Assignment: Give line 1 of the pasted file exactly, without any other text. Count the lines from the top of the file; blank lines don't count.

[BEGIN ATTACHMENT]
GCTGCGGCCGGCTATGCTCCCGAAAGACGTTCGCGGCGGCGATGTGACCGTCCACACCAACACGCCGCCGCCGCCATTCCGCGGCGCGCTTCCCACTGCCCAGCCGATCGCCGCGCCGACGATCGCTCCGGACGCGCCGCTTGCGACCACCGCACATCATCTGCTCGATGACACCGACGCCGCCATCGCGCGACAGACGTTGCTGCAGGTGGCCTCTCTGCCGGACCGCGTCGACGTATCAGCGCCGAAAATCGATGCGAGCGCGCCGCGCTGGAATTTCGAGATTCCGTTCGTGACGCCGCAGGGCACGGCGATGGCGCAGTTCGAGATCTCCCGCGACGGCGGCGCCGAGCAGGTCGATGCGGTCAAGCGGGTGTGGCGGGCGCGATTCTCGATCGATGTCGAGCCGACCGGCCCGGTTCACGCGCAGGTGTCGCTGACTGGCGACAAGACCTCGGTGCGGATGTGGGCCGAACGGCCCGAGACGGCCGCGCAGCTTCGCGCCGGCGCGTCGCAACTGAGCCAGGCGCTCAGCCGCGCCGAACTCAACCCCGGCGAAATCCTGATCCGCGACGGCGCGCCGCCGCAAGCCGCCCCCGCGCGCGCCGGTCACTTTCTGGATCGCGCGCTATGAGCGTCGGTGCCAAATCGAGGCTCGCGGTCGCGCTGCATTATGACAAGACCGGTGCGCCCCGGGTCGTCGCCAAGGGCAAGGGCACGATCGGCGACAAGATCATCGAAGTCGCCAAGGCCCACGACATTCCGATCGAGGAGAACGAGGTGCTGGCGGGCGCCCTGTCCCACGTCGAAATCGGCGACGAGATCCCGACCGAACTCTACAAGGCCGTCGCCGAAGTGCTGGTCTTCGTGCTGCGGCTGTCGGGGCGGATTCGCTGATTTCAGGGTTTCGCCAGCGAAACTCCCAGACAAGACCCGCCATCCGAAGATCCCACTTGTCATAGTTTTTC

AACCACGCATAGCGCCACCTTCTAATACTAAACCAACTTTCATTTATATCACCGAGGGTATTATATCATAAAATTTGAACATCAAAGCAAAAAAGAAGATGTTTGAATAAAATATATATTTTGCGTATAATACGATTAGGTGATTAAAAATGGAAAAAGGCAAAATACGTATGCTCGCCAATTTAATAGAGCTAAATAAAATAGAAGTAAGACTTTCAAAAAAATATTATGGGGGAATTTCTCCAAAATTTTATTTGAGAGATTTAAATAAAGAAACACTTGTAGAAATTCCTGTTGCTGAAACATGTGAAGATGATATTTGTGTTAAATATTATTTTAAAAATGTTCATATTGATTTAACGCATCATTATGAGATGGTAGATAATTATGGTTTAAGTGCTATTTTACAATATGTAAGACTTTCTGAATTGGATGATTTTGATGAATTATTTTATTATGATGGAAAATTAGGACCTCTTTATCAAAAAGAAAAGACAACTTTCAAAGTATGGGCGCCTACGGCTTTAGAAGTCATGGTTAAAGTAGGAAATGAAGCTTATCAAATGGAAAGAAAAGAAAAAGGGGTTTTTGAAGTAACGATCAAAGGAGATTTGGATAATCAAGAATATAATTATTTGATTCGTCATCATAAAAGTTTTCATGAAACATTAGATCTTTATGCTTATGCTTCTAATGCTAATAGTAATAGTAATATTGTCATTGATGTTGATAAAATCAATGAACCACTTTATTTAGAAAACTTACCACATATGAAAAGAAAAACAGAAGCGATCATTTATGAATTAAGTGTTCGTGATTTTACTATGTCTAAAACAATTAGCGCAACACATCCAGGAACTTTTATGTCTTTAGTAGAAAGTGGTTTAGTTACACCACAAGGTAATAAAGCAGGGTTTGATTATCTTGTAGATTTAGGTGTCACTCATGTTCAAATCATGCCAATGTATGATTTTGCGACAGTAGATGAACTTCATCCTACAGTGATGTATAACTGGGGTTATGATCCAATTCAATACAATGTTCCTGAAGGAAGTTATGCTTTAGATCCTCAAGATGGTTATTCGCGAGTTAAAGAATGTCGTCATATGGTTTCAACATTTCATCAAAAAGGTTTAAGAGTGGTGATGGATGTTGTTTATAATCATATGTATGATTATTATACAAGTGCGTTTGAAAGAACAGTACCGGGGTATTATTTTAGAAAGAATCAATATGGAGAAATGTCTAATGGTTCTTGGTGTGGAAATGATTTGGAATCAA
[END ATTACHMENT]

GCTGCGGCCGGCTATGCTCCCGAAAGACGTTCGCGGCGGCGATGTGACCGTCCACACCAACACGCCGCCGCCGCCATTCCGCGGCGCGCTTCCCACTGCCCAGCCGATCGCCGCGCCGACGATCGCTCCGGACGCGCCGCTTGCGACCACCGCACATCATCTGCTCGATGACACCGACGCCGCCATCGCGCGACAGACGTTGCTGCAGGTGGCCTCTCTGCCGGACCGCGTCGACGTATCAGCGCCGAAAATCGATGCGAGCGCGCCGCGCTGGAATTTCGAGATTCCGTTCGTGACGCCGCAGGGCACGGCGATGGCGCAGTTCGAGATCTCCCGCGACGGCGGCGCCGAGCAGGTCGATGCGGTCAAGCGGGTGTGGCGGGCGCGATTCTCGATCGATGTCGAGCCGACCGGCCCGGTTCACGCGCAGGTGTCGCTGACTGGCGACAAGACCTCGGTGCGGATGTGGGCCGAACGGCCCGAGACGGCCGCGCAGCTTCGCGCCGGCGCGTCGCAACTGAGCCAGGCGCTCAGCCGCGCCGAACTCAACCCCGGCGAAATCCTGATCCGCGACGGCGCGCCGCCGCAAGCCGCCCCCGCGCGCGCCGGTCACTTTCTGGATCGCGCGCTATGAGCGTCGGTGCCAAATCGAGGCTCGCGGTCGCGCTGCATTATGACAAGACCGGTGCGCCCCGGGTCGTCGCCAAGGGCAAGGGCACGATCGGCGACAAGATCATCGAAGTCGCCAAGGCCCACGACATTCCGATCGAGGAGAACGAGGTGCTGGCGGGCGCCCTGTCCCACGTCGAAATCGGCGACGAGATCCCGACCGAACTCTACAAGGCCGTCGCCGAAGTGCTGGTCTTCGTGCTGCGGCTGTCGGGGCGGATTCGCTGATTTCAGGGTTTCGCCAGCGAAACTCCCAGACAAGACCCGCCATCCGAAGATCCCACTTGTCATAGTTTTTC